Nick Pettit interviews Jared Smith about his upcoming OWASP Top 10 Vulnerabilities course and Craig interrupts to tell you about how there's an XKCD comic for everything.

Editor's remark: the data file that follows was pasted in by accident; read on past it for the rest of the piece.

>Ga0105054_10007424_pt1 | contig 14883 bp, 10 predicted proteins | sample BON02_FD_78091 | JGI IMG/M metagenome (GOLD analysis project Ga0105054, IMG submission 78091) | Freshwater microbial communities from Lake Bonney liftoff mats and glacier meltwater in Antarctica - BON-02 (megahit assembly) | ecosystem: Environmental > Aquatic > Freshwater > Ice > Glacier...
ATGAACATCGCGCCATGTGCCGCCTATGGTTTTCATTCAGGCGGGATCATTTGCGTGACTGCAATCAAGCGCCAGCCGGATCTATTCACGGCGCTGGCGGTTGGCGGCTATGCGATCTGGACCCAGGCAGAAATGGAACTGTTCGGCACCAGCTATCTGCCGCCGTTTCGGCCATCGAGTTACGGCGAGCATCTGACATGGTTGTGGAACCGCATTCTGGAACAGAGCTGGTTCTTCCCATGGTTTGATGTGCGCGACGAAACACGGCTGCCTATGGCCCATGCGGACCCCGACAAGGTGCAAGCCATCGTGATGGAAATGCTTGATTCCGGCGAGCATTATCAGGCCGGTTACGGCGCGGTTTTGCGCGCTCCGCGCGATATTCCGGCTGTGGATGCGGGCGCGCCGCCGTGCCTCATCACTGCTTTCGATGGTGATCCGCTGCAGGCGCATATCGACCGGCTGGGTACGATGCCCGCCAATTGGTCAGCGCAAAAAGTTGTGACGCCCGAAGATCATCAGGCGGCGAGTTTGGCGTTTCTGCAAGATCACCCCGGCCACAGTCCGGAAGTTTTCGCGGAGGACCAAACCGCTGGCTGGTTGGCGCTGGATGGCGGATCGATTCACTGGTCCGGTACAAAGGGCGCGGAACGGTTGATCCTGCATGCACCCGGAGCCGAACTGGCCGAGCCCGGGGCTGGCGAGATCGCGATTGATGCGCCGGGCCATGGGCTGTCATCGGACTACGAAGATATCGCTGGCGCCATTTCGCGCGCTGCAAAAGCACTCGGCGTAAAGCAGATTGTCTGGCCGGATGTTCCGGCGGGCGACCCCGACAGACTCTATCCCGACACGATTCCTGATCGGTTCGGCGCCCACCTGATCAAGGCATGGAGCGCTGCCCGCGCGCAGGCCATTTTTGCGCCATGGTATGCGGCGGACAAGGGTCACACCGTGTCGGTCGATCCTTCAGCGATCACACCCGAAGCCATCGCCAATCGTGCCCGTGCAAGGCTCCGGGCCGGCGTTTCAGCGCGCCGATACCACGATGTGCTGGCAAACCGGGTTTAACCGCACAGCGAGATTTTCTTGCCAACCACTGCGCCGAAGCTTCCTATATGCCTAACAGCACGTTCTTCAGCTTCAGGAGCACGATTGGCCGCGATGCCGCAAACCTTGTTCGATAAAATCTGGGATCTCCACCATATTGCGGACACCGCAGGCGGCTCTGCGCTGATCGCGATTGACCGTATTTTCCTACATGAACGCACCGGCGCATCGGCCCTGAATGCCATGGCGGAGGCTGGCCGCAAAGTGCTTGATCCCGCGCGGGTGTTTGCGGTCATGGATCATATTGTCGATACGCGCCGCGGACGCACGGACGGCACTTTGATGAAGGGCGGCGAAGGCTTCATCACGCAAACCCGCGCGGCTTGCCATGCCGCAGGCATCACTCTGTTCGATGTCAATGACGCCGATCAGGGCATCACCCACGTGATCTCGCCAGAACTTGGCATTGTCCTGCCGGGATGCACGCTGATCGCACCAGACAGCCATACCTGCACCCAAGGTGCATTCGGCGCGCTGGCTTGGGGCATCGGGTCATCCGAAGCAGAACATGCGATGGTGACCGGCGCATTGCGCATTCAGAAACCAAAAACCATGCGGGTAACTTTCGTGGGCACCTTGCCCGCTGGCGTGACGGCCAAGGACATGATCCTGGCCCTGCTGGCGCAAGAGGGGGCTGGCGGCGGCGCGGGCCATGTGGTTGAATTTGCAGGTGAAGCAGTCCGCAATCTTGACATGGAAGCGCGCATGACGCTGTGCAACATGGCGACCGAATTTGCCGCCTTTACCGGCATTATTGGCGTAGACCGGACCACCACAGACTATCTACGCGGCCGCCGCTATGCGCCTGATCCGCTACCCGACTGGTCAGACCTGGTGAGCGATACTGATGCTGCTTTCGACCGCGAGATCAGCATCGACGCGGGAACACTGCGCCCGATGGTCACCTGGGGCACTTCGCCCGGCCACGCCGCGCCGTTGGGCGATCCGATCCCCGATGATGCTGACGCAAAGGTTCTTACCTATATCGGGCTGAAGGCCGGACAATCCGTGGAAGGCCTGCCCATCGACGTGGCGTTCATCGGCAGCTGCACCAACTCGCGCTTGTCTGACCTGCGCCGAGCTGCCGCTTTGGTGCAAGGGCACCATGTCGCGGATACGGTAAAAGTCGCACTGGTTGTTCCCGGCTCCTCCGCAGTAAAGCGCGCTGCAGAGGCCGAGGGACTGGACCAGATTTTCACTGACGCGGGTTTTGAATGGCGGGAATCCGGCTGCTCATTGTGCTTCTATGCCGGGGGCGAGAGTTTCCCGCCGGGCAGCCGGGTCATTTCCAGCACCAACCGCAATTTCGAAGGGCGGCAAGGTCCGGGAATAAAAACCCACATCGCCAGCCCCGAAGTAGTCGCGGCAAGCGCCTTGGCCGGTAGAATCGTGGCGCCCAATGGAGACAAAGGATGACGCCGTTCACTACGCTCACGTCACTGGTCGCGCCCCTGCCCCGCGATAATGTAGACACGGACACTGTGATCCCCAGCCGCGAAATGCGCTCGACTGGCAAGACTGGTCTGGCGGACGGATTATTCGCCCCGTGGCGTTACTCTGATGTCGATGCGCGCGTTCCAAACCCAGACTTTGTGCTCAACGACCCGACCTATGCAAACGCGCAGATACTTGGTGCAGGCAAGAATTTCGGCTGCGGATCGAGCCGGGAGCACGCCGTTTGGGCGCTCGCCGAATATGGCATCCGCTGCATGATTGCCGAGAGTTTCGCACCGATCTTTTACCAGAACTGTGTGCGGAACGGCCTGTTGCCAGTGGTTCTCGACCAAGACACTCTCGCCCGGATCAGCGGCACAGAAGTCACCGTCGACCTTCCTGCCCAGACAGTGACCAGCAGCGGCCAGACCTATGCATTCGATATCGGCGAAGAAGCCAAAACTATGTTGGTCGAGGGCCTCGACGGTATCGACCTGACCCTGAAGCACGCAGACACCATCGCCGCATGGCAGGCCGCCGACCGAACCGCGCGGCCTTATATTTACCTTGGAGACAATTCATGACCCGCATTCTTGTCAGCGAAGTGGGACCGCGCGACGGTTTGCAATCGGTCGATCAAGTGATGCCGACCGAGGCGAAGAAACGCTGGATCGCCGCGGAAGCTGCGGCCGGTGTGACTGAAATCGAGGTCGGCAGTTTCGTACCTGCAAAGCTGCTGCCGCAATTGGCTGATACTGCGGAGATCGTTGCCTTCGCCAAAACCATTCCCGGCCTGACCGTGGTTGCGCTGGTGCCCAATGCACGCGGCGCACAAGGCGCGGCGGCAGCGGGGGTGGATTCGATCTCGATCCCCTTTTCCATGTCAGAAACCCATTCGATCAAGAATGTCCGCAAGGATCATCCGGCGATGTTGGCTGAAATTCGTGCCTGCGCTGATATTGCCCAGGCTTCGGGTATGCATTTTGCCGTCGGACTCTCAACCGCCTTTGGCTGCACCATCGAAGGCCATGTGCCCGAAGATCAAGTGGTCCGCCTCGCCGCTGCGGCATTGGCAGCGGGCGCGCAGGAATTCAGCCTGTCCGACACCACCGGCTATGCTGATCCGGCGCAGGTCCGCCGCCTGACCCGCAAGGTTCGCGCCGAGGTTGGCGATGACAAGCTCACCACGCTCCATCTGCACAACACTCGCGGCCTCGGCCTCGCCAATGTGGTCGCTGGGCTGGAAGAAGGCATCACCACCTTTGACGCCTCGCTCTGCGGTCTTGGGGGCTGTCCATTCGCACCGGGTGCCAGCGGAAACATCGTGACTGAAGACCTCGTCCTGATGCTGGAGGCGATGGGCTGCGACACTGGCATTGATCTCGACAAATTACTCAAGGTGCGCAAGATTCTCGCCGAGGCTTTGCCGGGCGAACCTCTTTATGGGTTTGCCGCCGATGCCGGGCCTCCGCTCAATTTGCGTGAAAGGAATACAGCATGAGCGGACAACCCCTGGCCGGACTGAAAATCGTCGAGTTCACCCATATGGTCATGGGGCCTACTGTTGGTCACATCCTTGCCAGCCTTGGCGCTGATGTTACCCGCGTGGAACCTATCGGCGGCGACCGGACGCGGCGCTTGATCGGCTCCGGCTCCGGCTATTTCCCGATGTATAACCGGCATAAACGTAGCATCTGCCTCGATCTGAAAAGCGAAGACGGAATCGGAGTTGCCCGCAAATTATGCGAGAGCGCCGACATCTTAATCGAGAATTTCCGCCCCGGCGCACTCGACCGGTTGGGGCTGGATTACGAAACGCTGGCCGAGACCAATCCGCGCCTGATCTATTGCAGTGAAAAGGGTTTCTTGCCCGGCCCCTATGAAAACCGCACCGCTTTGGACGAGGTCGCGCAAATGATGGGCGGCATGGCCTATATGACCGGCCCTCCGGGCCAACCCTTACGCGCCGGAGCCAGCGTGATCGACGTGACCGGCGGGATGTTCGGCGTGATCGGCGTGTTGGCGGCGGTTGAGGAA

Hi, I'm Craig. 0:00 Welcome to the Treehouse Show. 0:01 The Treehouse Show is our weekly conversation with the Treehouse community. 0:02 [MUSIC] 0:07 In this episode, we have a special guest in our Orlando office. 0:09 Guest teacher and security expert, 0:12 Jared Smith is in filming his latest course about the OWASP Top 10. 0:14 OWASP stands for Open Web Application Security Project. 0:19 It's an organization that provides unbiased and 0:22 practical information about the security of web apps. 0:24 Every year, 0:27 they release their list of the top 10 most critical web application security risks. 0:28 Over to you, Nick. >> Well, hey everybody. 0:34 I'm Nick Pettit and I'm here with Jared Smith, who is a security expert, 0:36 and he's very into, what, OWASP Top 10? 0:43 How- >> Web security. 0:47 >> So I guess, first, 0:49 before we get into all that, 0:50 how would you describe yourself? >> I would say, 0:52 I'm mostly application security and 0:56 general computer security expert, but I do a lot of software engineering, so 1:00 it's important to understand that even, really be competent security, and 1:04 that's where my focus has been. >> Cool. 1:07 So how did you get into that, I mean how did you even get into 1:10 Computer Science in the first place? >> So I started out in physics, and 1:14 physics has this great thing where you have to do a lot of programming these days 1:18 to do the more experimental work. 1:21 And I had to take a CS course when I was an undergrad, and I took the CS course and 1:23 I was like, physics is not as fun as CS, so I switched to CS, and 1:27 I've been doing it ever since. >> Yes, true. 1:30 Very true. 1:33 I don't know. >> [LAUGH] 1:33 >> But I'm always 1:34 gonna champion Computer Science. 1:36 So you got into physics and realized that you wanted to do Computer Science more. 1:39 What then led into security, specifically? >> Yes, so there's 1:46 these things called Capture the Flags or CTFs, kinda like hackathons for security. 1:51 So someone will set up a bunch of challenges that say, hey, 1:56 download this file and exploit it. 1:59 Or some of them are like here's a Gameboy Advance-like RAM and 2:01 you need to reverse engineer it and beat the game without actually playing 2:04 the game because you can't beat it by playing it. 2:07 Or they break some cryptography thing. 2:09 So I did that and got into it, and then, I was hired at Cisco Systems and 2:11 I did pen testing there after they built from us, the internet. 2:15 And then since then I've been doing security research at 2:20 Oak Ridge National Lab, I'm leading projects in digital forensics and 2:22 malware analysis. >> Okay, very cool. 2:26 So what is OWASP Top 10, and 2:30 how are you involved in that? >> Yeah, so OWASP Top 10 is 2:32 a framework for encapsulating the top 10 web application security vulnerabilities. 2:37 Things that can affect all users today on websites. 2:42 And in general, it provides a way to say, here's the top 10 things, 2:47 keep an eye on them, here's how to fix them. 2:50 How I've been involved in it? 2:53 Just in security, if you're doing any sort of application security, and 2:54 you do web stuff, that comes up all the time. 2:57 Because these pop up 2:59 all over the place still today. >> And 3:01 what are some of the things on the list? 3:03 I imagine there's probably like cross site 3:04 scripting, SQL injection. >> SQL 3:08 injections. >> Whoa. 3:11 Hey guys, can I interrupt real quick? 3:12 You guys ever see that XKCD comic, the one about the SQL injection? 3:14 For those of you watching along who don't know what a SQL injection attack is, 3:17 it's when a hacker figures out a way to run code on your server, 3:21 by passing in SQL code through a form field or URL. 3:25 SQL or S-Q-L, stands for Structured Query Language, and it's what's 3:28 used to talk to databases, you know, to get stuff in and out of your applications. 3:32 Well, anyways, one of my favorite XKCD comics does this so good. 3:36 And the set up is a mom get's a call on the phone, and 3:40 she's like. >> [SOUND] 3:42 >> Hi, this is your son's school. 3:43 We're having some computer problems. >> And 3:44 then the mom's all- >> No, 3:46 did he break something? >> And the guy says, did you really name 3:48 your son Robert Single Quote Parentheses Semicolon Drop Table Student Semicolon? 3:51 >> And that's the SQL there. 3:56 That's kind of what one of those attacks look like, like that code, 3:57 if it made it through a form submission and 4:01 the proper security wasn't in place, it would drop or raise all of the students. 4:03 So the mom's like, yes, Little Bobby Tables. 4:07 And the school is like, well, we lost all the records, 4:09 I hope you're happy. >> And 4:12 she goes >> And 4:13 I hope you learned to sanitize your database inputs. 4:14 >> [LAUGH] So, 4:16 good, sorry to interrupt, continue. >> So like- 4:17 >> SQL injection. 4:20 >> SQL injection, 4:21 there's things like even as much as like misconfiguration, 4:21 so if you don't convey your things properly, things are gonna happen. 4:24 And there's things like sensitive data exposure, so if you don't encrypt, 4:27 social security numbers and date of birth, and that gets leaked, and 4:31 they don't have your key. 4:35 Then they're gonna have those things in plain text, then they can publish that 4:36 along with your credit card numbers. >> That's not good. 4:40 So did the security risk change a lot from year to year or 4:45 is it just kind of standard forever? >> Yeah, so it's actually interesting. 4:50 It does has changed a lot, for example, 4:55 between the last update in 2013 and 2017, a few things changed. 4:57 Things that popped up. 5:02 Now, they're talking about insufficient login, monitoring. 5:03 So finally, they're focusing on, hey, not only do you need to have these security 5:07 things implemented, but if you don't log what happens in your app, 5:11 then if you do get breached, how do you know what happens. 5:14 But a lot of the issues in websites popped up a long time ago in the 90s, and 5:17 in the early 2000s have kind of tapered off. 5:20 But an interesting thing is that things like IoT and other new emerging 5:23 areas are making the same mistakes that were made back in the 90s all over again. 5:28 So it's kind of just a cycle as I've seen that keeps popping out and 5:32 see where it goes from here. >> Is there anything on the list right now 5:35 that is surprising to you or unexpected? >> It's still surprising to 5:39 see things like SQL injection. 5:44 Because we have so many ways to prevent not sanitizing data, 5:46 but it happens time and time again, and it just keeps happening. 5:51 I mean, just as recently, 5:54 the Equifax breach was supposedly from SQL injection in an Apache project. 5:55 So it just so 6:01 happens when we build on top of millions of lines of other people's code, 6:02 eventually, something's gonna be found. >> It's a lot of points of failure 6:05 >> Yeah. 6:08 >> I'm sure. 6:08 So you're doing this OWASP Top 10 course. 6:10 What is something from that that you hope 6:14 everyone takes away from it? >> Yeah. 6:18 Absolutely. 6:20 I really hope people just become aware more of security. 6:21 I give a lot of conference talks and the thing that happens, 6:24 is that people are just blown away that security is even a field. 6:27 And people that I've met from Facebook and Google that are application developers 6:31 really don't even know the basics of securities. 6:35 So being ahead of that train is really valuable for 6:38 getting jobs in the field of Computer Science and Software Engineering. 6:41 And just for your moral sake of protecting the people you build applications for. 6:45 >> Very cool stuff. 6:49 Well. 6:50 Thank you so much for being here. >> Yeah, absolutely, thank you so much. 6:51 [MUSIC] 6:56 >> Thanks for watching the Treehouse Show. 6:59 To get in touch with the show, 7:00 reach out to me on Twitter or email us at email@example.com. 7:01 See you next time. 7:05 I'm gonna go read some more XKCD. 7:06